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There has been no shortage of innovative machines introduced in agriculture over the past few years — and we certainly expect more to come. Arguably, one of the most unique of those designs has to be Vermeer’s ZR5-1200 self-propelled round baler. The company had one on display at the Ag in Motion farm show in Langham, Sask., in July. Grainews spoke to Corey Dalman, territory manager for Vermeer’s forage equipment line, on the show grounds to get the lowdown on what it has to offer producers.
Having walked the aisles of the world’s largest ag machinery show, Agritechnica, in Hanover, Germany, one of the things that…
[VIDEO] AgDealerTV: Vermeer’s ZR5-1200 baler
Around 2018, an engineer at Vermeer came up with the idea for a zero-turn baler while cutting the grass on his own zero-turn lawn mower. A short time later, the first prototype zero-turn baler was in field trials. The ZR5-1200 baler has now been in full production for approximately four years.
At the back, the actual baler is based on Vermeer’s existing 605 design.
“This is the same as our 605M baler, which we’ve had available in various configurations for close to 13, 14 years now,” he said. “It’s basically the same concept with some updates.”
The biggest advantage offered by the zero-turn, self-propelled concept is improved productivity in the field.
“In one of the tests I did in the Interlake in Manitoba a few years ago, we were in the same field where a customer had a 605M baler on a Fendt tractor with a CVT transmission. This (ZR5-1200) is hydrostatic, so that in my opinion is very apples to apples. He’s not shifting through gears. The big difference in the productivity with this machine was at the headlands. He would have to go out and make a big swing, whereas I could turn around and go right back down the next windrow. By the time he turned and got into his windrow, I was half-way down the field already. And that’s where the big productivity change is with this, it’s the manoeuvrability. With a tractor, it doesn’t matter how fast you bale, you still need to make a wide turn at the end.”
The baler has two operating modes — field mode, which uses the zero-turn steering system, and road mode, which reverts to a conventional steering system.
“In field mode, it will travel and bale up to 12 m.p.h. (19 km/h),” Dalman says. “It’s completely, 100 per cent, zero turn with a steering wheel. For road transport from field to field, we have what we call road mode. The (front) wheels caster in the field, like a lawn mower. But in road mode they lock up and steer like a tie rod system. That will give us road speeds up to 35 m.p.h. (60 km/h).”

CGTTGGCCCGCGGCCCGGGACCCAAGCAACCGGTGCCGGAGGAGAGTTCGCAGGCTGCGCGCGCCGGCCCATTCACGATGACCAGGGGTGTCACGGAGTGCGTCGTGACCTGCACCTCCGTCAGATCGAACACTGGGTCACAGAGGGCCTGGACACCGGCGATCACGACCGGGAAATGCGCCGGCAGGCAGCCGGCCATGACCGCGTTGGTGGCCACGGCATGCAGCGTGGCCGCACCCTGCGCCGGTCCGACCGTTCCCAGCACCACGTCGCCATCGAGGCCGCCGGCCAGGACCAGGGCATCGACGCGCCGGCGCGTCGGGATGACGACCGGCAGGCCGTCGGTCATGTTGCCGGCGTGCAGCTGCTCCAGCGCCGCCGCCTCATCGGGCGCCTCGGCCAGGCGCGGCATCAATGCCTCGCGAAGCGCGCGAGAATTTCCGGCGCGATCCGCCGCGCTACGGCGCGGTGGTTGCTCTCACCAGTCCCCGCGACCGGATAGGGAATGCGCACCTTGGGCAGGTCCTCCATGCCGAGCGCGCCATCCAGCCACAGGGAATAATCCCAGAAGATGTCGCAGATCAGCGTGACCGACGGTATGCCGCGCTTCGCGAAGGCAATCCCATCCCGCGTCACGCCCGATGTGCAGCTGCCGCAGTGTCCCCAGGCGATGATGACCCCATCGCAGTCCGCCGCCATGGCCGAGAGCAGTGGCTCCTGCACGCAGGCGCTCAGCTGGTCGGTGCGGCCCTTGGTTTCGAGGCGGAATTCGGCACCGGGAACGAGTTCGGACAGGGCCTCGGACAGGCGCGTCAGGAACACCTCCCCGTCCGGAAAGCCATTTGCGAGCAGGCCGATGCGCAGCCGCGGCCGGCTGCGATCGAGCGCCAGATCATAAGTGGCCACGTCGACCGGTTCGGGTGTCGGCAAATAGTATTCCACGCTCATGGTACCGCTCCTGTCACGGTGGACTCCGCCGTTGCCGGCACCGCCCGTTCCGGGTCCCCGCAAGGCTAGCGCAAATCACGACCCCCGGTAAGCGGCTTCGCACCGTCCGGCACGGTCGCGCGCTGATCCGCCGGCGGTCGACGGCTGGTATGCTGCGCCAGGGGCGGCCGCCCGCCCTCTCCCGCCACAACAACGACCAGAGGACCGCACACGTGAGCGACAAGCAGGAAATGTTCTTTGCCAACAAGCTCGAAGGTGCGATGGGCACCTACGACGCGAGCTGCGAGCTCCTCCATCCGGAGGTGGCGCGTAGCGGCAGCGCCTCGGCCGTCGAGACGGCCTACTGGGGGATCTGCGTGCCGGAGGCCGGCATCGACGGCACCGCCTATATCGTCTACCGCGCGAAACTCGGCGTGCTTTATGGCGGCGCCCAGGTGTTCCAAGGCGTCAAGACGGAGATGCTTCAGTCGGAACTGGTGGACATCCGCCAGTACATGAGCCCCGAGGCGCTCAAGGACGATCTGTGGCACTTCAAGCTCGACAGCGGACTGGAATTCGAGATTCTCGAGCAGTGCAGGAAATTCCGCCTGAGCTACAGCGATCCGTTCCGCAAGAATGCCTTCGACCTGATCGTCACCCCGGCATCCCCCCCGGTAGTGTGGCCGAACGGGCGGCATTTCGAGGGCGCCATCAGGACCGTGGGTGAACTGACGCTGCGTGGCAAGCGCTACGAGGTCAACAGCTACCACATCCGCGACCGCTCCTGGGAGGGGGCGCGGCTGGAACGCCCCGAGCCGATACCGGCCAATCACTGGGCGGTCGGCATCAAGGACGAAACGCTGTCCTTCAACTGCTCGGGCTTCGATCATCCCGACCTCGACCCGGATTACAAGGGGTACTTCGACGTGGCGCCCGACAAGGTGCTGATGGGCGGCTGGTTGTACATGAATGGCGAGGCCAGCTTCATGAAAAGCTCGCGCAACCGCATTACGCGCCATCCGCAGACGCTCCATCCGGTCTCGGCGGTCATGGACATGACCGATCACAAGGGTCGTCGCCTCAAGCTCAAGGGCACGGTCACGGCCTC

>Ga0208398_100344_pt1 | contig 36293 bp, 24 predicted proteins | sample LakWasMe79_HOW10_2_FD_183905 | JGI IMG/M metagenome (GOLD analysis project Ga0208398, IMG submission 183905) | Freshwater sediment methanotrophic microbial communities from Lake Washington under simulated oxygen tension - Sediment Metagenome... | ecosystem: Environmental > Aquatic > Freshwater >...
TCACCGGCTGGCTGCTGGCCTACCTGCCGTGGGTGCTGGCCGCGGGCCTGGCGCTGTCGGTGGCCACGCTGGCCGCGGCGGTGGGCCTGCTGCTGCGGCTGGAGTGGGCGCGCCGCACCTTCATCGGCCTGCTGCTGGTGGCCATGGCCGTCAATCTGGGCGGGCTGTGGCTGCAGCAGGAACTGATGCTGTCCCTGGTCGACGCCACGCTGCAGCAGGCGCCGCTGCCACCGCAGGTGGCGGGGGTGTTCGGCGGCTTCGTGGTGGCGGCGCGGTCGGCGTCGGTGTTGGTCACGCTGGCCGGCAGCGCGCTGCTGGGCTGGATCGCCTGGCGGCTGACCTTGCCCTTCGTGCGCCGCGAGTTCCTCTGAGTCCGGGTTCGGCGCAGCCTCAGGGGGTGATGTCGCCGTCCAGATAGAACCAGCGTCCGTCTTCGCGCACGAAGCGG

Because of the large rear wheels and overall machine configuration, the baler doesn’t bounce as badly at high field speeds like a conventional pull type does. And the large radial rear wheels also offer some suspension to smoothe out the ride for the entire machine, including the operator.
“The pickup on this machine is exactly between the back wheels,” Dalman adds. “The pickup moves up and down with the baler, whereas on a pull type the pickup is independent and moves independently of the baler. The capacity of this baler is 100 per cent equal all the time because the throat isn’t closing up and expanding all the time. You’ll actually see a little more productivity out of this, even though it is the same baler (as the 605 pull type).”
To handle heavy windrow conditions, the pickup is eight feet wide. And even though it’s beneath the machine, an underbody camera allows the operator to see it on the in-cab monitor. And the upfront cab makes it easier to see any rocks or obstructions before they get to the pickup.
Power comes from a 200-horsepower, four-cylinder Cummins diesel. And it uses a hydrostatic driveline. A single multi-purpose joystick controls ground speed and several other automated functions that take over most of the tasks an operator has to manually perform on a pull-type baler.
“This baler, compared with our pull types, is all automated,” says Dalman. “On a pull type, the customer still has to run the hydraulics on the tractor to eject the bale and close the door. With the joystick in the cab, you set your ground speed. You leave the joystick there. When it gets to the point the bale is ready to start wrapping, the machine will actually slow down and stop on its own. It’ll wrap the bale on its own and close the door. Then it will just sit there and wait for you to give it the command to go again, which is the resume button on the joystick. Just like cruise control on a vehicle.”
And the baler was designed for efficient maintenance and easy updating as well, including allowing for complete removal and replacement of the baler body in just a few minutes.
“The thing most people don’t realize is the baler portion of this baler is actually removable in less than five minutes for servicing or repairs, or if you wear it out. There’s a rocker switch in the cab you push. It will actually pick the baler up and set it on the ground hydraulically.
“We sell the baler portion independently. Guys that do a lot of bales will buy another baler (body), so they have a spare machine if they have a major breakdown.”
Scott Garvey is a freelance writer and video producer. He is also the former machinery editor at Grainews.
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